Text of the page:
Psychology Association Bans Members From Participating In Interrogations

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Jonah Bennett Contributor
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The American Psychological Association officially banned its members from participating in national security interrogations, according to an almost unanimous vote which occurred Friday.

At the APA’s 123rd annual meeting in Toronto, the measure passed easily by 156-1. The only member on the Council of Representatives registering dissent was retired Col. Larry James, although 7 others abstained.

James is known for serving as an intelligence psychologist for the Army at Guantanamo Bay.

The resolution states that psychologists “shall not conduct, supervise, be in the presence of, or otherwise assist any national security interrogations for any military or intelligence entities, including private contractors working on their behalf, nor advise on conditions of confinement insofar as these might facilitate such an interrogation.”

This means that psychologists can no longer work at Guantanamo Bay, or any other site the United Nations has declared to be a violation of international law. The one exception to the rule is if these psychologists are conducting assessments or treatment.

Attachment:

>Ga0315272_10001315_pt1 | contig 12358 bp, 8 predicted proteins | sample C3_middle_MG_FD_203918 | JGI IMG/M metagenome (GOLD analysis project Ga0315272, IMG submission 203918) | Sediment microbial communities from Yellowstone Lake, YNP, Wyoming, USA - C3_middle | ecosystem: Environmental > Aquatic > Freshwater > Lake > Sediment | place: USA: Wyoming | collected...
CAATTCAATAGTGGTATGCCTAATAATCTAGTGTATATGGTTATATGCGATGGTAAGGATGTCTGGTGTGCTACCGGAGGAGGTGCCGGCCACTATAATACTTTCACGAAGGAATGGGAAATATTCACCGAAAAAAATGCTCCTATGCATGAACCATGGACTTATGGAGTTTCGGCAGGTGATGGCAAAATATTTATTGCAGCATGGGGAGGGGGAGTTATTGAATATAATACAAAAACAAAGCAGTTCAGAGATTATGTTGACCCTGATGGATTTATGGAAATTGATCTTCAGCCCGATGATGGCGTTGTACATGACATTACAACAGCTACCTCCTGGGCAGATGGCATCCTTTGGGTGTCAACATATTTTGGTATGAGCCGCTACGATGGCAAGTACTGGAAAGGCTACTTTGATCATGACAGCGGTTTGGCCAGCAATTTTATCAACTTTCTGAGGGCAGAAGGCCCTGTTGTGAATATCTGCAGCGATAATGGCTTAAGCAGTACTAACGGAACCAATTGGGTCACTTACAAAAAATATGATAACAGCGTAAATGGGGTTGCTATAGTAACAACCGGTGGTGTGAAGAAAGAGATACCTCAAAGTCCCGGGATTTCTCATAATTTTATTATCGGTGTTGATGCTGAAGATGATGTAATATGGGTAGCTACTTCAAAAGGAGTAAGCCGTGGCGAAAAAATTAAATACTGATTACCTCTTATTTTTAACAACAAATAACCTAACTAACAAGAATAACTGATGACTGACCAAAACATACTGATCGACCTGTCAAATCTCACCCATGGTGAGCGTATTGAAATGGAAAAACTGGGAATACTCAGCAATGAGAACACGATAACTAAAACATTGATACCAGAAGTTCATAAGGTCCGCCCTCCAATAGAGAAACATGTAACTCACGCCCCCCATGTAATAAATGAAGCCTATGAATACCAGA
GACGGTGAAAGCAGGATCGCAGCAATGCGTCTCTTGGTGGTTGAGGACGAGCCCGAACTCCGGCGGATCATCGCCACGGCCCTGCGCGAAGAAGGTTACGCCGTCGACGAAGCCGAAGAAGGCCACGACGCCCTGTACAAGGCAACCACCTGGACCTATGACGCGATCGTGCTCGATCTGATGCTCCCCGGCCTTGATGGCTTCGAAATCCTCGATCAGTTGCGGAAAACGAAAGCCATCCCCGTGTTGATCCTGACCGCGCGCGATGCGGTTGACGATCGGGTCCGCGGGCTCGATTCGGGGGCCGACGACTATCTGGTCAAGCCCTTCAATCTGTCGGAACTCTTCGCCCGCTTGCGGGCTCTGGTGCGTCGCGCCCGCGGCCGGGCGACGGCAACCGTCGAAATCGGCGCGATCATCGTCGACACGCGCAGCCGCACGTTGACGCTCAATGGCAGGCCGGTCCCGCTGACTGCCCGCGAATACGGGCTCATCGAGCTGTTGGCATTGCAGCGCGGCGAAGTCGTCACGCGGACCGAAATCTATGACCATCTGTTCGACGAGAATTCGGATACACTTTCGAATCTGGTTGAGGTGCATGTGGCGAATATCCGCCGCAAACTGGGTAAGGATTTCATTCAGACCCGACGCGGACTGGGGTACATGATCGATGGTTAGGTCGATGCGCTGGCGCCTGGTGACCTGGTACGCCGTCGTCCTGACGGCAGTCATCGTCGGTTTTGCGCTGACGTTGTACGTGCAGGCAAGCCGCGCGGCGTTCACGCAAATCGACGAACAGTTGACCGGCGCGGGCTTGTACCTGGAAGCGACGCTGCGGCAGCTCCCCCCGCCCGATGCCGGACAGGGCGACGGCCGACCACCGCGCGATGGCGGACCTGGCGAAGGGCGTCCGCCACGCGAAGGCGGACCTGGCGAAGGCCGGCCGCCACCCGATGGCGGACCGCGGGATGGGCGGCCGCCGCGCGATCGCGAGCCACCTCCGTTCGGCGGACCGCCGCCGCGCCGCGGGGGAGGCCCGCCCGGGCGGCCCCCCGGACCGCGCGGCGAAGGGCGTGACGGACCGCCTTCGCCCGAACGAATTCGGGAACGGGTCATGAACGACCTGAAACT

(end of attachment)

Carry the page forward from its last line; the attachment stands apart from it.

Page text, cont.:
Psychologists who refuse to comply with the new resolution will find themselves in violation of APA policy. But some don’t consider the resolution significant, as it lacks an enforcement mechanism. Jeffrey Kaye, an APA member who resigned in 2008 over allegations that APA was complicit in torture, told Al Jazeera that “it suffers the same problem … No enforcement.”

“To this day, despite the policy of the AMA and the psychiatric association, no torture doctor has ever lost his license or met any consequences at all for participation in either CIA or Department of Defense torture,” he added.

If a member of the APA does violate the new policy, observers could forward a proposal recommending a full investigation.

Earlier this year, an independent investigative report indicated that psychologists belonging to the APA advised CIA interrogators on how to more efficiently conduct enhanced interrogation during the Bush administration. Additionally, the report found that officials from the association worked closely with the Pentagon to modify policies, such that psychologists could engage in harsher forms of interrogation without being accused of ethics violations.

When the report broke, the APA immediately apologized for what it termed organizational failures.

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